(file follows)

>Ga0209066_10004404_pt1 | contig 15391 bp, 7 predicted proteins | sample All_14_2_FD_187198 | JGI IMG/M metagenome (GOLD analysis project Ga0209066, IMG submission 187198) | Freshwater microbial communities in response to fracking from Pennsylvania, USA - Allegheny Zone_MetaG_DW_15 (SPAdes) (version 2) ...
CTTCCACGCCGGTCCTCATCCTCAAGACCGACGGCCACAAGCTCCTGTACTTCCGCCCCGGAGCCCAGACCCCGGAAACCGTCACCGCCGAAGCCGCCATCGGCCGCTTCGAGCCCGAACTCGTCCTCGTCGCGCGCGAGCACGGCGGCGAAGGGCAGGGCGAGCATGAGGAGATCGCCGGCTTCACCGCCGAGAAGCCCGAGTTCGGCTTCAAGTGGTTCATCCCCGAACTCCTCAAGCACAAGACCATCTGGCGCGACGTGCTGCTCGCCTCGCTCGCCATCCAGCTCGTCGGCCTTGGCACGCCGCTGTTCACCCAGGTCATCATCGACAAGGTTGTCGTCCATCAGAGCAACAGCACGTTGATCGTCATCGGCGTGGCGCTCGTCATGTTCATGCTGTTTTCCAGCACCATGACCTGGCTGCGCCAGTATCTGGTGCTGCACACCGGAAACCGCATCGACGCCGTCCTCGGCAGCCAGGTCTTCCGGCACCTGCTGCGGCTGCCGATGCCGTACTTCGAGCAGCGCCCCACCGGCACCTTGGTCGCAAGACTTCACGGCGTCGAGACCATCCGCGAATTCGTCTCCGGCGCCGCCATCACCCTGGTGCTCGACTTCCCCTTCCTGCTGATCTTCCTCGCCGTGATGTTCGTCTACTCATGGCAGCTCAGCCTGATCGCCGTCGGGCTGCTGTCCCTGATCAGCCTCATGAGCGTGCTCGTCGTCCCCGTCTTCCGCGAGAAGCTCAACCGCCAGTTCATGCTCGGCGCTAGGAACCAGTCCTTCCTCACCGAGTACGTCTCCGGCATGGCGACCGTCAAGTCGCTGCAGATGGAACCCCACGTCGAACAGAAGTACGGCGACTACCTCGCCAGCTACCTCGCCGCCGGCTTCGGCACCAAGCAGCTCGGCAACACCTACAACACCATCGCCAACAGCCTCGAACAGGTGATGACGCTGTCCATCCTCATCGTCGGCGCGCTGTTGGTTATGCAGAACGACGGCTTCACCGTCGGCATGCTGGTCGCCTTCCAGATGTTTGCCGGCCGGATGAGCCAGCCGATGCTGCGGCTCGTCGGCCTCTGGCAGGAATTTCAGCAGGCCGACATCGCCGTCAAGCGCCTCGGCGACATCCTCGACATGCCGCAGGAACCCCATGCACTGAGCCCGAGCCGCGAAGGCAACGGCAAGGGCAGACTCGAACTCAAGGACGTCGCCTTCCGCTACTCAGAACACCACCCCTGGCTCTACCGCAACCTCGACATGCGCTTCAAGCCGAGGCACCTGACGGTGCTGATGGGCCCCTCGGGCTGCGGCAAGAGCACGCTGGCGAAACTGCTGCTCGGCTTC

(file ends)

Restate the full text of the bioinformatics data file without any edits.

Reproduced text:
>Ga0209066_10004404_pt1 | contig 15391 bp, 7 predicted proteins | sample All_14_2_FD_187198 | JGI IMG/M metagenome (GOLD analysis project Ga0209066, IMG submission 187198) | Freshwater microbial communities in response to fracking from Pennsylvania, USA - Allegheny Zone_MetaG_DW_15 (SPAdes) (version 2) ...
CTTCCACGCCGGTCCTCATCCTCAAGACCGACGGCCACAAGCTCCTGTACTTCCGCCCCGGAGCCCAGACCCCGGAAACCGTCACCGCCGAAGCCGCCATCGGCCGCTTCGAGCCCGAACTCGTCCTCGTCGCGCGCGAGCACGGCGGCGAAGGGCAGGGCGAGCATGAGGAGATCGCCGGCTTCACCGCCGAGAAGCCCGAGTTCGGCTTCAAGTGGTTCATCCCCGAACTCCTCAAGCACAAGACCATCTGGCGCGACGTGCTGCTCGCCTCGCTCGCCATCCAGCTCGTCGGCCTTGGCACGCCGCTGTTCACCCAGGTCATCATCGACAAGGTTGTCGTCCATCAGAGCAACAGCACGTTGATCGTCATCGGCGTGGCGCTCGTCATGTTCATGCTGTTTTCCAGCACCATGACCTGGCTGCGCCAGTATCTGGTGCTGCACACCGGAAACCGCATCGACGCCGTCCTCGGCAGCCAGGTCTTCCGGCACCTGCTGCGGCTGCCGATGCCGTACTTCGAGCAGCGCCCCACCGGCACCTTGGTCGCAAGACTTCACGGCGTCGAGACCATCCGCGAATTCGTCTCCGGCGCCGCCATCACCCTGGTGCTCGACTTCCCCTTCCTGCTGATCTTCCTCGCCGTGATGTTCGTCTACTCATGGCAGCTCAGCCTGATCGCCGTCGGGCTGCTGTCCCTGATCAGCCTCATGAGCGTGCTCGTCGTCCCCGTCTTCCGCGAGAAGCTCAACCGCCAGTTCATGCTCGGCGCTAGGAACCAGTCCTTCCTCACCGAGTACGTCTCCGGCATGGCGACCGTCAAGTCGCTGCAGATGGAACCCCACGTCGAACAGAAGTACGGCGACTACCTCGCCAGCTACCTCGCCGCCGGCTTCGGCACCAAGCAGCTCGGCAACACCTACAACACCATCGCCAACAGCCTCGAACAGGTGATGACGCTGTCCATCCTCATCGTCGGCGCGCTGTTGGTTATGCAGAACGACGGCTTCACCGTCGGCATGCTGGTCGCCTTCCAGATGTTTGCCGGCCGGATGAGCCAGCCGATGCTGCGGCTCGTCGGCCTCTGGCAGGAATTTCAGCAGGCCGACATCGCCGTCAAGCGCCTCGGCGACATCCTCGACATGCCGCAGGAACCCCATGCACTGAGCCCGAGCCGCGAAGGCAACGGCAAGGGCAGACTCGAACTCAAGGACGTCGCCTTCCGCTACTCAGAACACCACCCCTGGCTCTACCGCAACCTCGACATGCGCTTCAAGCCGAGGCACCTGACGGTGCTGATGGGCCCCTCGGGCTGCGGCAAGAGCACGCTGGCGAAACTGCTGCTCGGCTTC